Ulterior Motives in Truth-Seeking

Most are aware that biases are a big issue when it comes to doing science effectively. Essentially, biases are ulterior motives besides truth-seeking. Here we explore why we might become motivated to support falsehoods. The fix is somewhat easy: eliminate the motivating factors. Yet, many science-interested people and scientists likely promote these motivations, likely unknowingly. We will then cover the motivations we have to promote motivations for supporting falsehoods in others. Last, we look at solutions.

Our motivation to support hypotheses can stem from multiple things. One motivation is good and it is discovering some valuable practical truth. Those whose lives see direct implications of the truths discovered by their science are in the best position. Their future relies directly on the truth rather than just convincing other people of the results or hypothesis. Many motivations are counterproductive such as our urge to socially express our ability and worthiness as a thinker or scientist. More obviously, money is a sketchy motivator for truth-seeking. Most tragically, survival may also be a sketchy motivator. Our need to protect ourselves from financial ruin may motivate us to essentially manipulate those who are in control of our financial situation. Creating systems that rely on these sketchy motivations is part of the problem.

As a culture, we often reward people who find truth and punish those who hold falsehoods. Rewarding people for finding the truth means creating an incentive besides truth being rewarding for some direct practical reason like the utility in creating new technology or the cure to a disease that a loved one has. If we purely seek the reward that is inherent to the truth, then we should not support anything besides the discovery of the truth. Denying the truth would only make such a situation worse. You would invest more resources into essentially nothing but loss if the only reward comes from the implications of the truth being discovered or explored.

On the other hand, we often have social motivations to cling to a belief or hypothesis. A scientist might be rewarded with fame or monetary rewards if they discover some important truth with great practical utility, again, like treating some disease. This creates a scenario in which falsehoods are actually incentivized. In order to acquire money or fame, one does not necessarily need a true idea. They merely need to convince other people that it is true or worthy of investing in. People will forfeit their money or attention if they do not understand it is false.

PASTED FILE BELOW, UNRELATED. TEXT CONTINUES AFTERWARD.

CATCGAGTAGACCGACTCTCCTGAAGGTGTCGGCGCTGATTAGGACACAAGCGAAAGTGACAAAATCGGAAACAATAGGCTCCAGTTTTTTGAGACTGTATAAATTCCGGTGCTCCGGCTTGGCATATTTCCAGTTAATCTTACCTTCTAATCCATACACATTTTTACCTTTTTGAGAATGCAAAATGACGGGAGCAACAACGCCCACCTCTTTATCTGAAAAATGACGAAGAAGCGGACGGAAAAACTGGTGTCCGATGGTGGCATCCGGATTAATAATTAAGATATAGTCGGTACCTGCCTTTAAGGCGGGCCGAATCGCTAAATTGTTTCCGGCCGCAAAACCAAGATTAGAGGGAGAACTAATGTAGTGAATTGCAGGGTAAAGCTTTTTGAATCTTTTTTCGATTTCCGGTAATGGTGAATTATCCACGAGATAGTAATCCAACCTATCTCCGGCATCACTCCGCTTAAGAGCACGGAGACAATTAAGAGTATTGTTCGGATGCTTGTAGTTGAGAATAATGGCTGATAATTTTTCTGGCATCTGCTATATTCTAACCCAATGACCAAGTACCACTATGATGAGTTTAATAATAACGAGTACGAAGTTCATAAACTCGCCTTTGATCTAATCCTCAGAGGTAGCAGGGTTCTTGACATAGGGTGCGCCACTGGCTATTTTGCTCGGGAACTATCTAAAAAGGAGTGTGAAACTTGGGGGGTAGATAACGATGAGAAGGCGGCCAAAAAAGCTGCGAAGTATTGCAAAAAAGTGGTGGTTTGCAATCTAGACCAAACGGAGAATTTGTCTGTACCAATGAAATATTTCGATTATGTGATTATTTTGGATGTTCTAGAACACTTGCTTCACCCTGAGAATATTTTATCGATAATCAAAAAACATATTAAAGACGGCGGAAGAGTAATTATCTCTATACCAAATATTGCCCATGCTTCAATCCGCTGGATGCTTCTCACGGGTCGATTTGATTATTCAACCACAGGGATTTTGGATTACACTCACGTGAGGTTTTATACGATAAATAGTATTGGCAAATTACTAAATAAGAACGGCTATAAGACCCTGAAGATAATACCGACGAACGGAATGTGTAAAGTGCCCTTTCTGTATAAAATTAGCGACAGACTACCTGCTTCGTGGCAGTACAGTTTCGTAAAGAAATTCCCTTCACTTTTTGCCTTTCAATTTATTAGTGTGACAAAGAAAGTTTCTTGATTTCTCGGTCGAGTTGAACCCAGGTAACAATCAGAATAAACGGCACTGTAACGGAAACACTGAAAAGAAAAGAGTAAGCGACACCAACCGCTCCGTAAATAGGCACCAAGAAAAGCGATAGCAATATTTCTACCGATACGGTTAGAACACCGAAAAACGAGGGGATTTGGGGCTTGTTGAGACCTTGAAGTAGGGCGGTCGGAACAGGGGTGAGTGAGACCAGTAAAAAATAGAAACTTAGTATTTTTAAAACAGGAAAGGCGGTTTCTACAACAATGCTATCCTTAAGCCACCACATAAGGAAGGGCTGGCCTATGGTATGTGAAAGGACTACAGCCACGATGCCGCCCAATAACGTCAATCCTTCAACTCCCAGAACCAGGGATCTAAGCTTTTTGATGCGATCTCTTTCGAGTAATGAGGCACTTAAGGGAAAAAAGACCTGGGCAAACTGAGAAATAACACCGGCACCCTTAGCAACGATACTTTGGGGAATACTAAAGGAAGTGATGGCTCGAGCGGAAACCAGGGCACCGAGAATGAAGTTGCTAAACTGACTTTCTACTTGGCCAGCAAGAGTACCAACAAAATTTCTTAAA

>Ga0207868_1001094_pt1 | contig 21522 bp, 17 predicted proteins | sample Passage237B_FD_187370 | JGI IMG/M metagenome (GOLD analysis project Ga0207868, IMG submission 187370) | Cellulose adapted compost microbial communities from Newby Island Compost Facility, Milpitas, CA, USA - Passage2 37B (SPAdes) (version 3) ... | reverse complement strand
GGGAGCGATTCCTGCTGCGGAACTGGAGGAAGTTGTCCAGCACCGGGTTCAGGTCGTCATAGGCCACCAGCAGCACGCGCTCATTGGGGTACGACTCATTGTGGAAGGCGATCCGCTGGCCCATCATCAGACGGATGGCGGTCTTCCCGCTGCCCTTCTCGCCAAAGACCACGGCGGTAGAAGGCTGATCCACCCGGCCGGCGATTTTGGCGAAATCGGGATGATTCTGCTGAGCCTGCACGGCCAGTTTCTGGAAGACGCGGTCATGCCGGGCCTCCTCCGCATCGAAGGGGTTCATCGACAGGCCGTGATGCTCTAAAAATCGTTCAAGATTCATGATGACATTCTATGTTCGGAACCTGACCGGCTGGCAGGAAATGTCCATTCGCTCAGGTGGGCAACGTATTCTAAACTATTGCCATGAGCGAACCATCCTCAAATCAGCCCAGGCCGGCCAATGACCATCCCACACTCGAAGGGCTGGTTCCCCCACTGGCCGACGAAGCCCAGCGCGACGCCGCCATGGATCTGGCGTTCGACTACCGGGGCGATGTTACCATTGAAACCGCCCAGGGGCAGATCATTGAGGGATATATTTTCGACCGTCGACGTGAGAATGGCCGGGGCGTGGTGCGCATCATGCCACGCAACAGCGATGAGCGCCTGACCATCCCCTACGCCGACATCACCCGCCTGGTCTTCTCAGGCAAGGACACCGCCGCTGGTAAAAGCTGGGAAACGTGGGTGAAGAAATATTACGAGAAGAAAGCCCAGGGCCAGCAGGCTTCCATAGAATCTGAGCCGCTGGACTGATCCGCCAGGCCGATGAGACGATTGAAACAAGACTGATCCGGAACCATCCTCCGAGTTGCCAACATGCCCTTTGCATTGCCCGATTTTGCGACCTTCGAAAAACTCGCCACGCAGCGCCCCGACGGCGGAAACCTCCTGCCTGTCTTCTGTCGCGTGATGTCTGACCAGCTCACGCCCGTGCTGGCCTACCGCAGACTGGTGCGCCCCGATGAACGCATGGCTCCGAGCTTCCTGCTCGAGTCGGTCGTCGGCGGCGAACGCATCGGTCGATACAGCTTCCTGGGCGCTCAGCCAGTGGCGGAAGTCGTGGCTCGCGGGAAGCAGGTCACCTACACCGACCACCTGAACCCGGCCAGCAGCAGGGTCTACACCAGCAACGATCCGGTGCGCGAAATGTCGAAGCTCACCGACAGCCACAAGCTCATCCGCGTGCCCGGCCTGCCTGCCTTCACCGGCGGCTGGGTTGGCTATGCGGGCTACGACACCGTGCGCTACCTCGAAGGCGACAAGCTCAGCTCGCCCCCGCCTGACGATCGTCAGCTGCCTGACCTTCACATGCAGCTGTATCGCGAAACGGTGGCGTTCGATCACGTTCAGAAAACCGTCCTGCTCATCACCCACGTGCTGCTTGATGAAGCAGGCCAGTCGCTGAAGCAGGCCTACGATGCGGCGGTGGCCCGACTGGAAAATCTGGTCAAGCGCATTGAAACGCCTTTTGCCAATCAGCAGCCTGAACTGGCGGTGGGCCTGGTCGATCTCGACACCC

Another very important social motivator is the simple social reward people get for being “right” about an idea. People seem to often play a game of one-upping each other intellectually. This involves viewing a perceived opponent with intense scrutiny as a means of showing one’s own “intellectual power”, which a person might acquire social status for displaying. I encounter this particularly frequently in social media spaces, especially when it is public, such as Facebook or Twitter. To stop this, we must not be impressed with people or reward them for their ability to be right. We cannot have a culture that rewards smart people for being smart. Being smart for the sake of its’ social effects should not guide truth-seeking Instead, only practical utility in truthful ideas should.

We also punish being wrong about an idea. We shame conspiracy theorists or pseudoscientists. These create new motivators that are distinct from the direct utility of the truth. Punishing falsehoods or wrongs creates an incentive to hide being wrong, which can actually involve trying to spread falsehoods and convert others as a protective mechanism. Clearly, if you prove that your wrong belief is correct to other people, you would not suffer this kind of punishment. This means truth-seeking can easily lose priority to social status protection. It’s like we created a culture that pays people in social credit for being smart and so many people have been corrupted by social-“financial” biases. If you are labeled intelligent by others, you are secretly being funded to appear smart by your mom, friends, employers, or the public.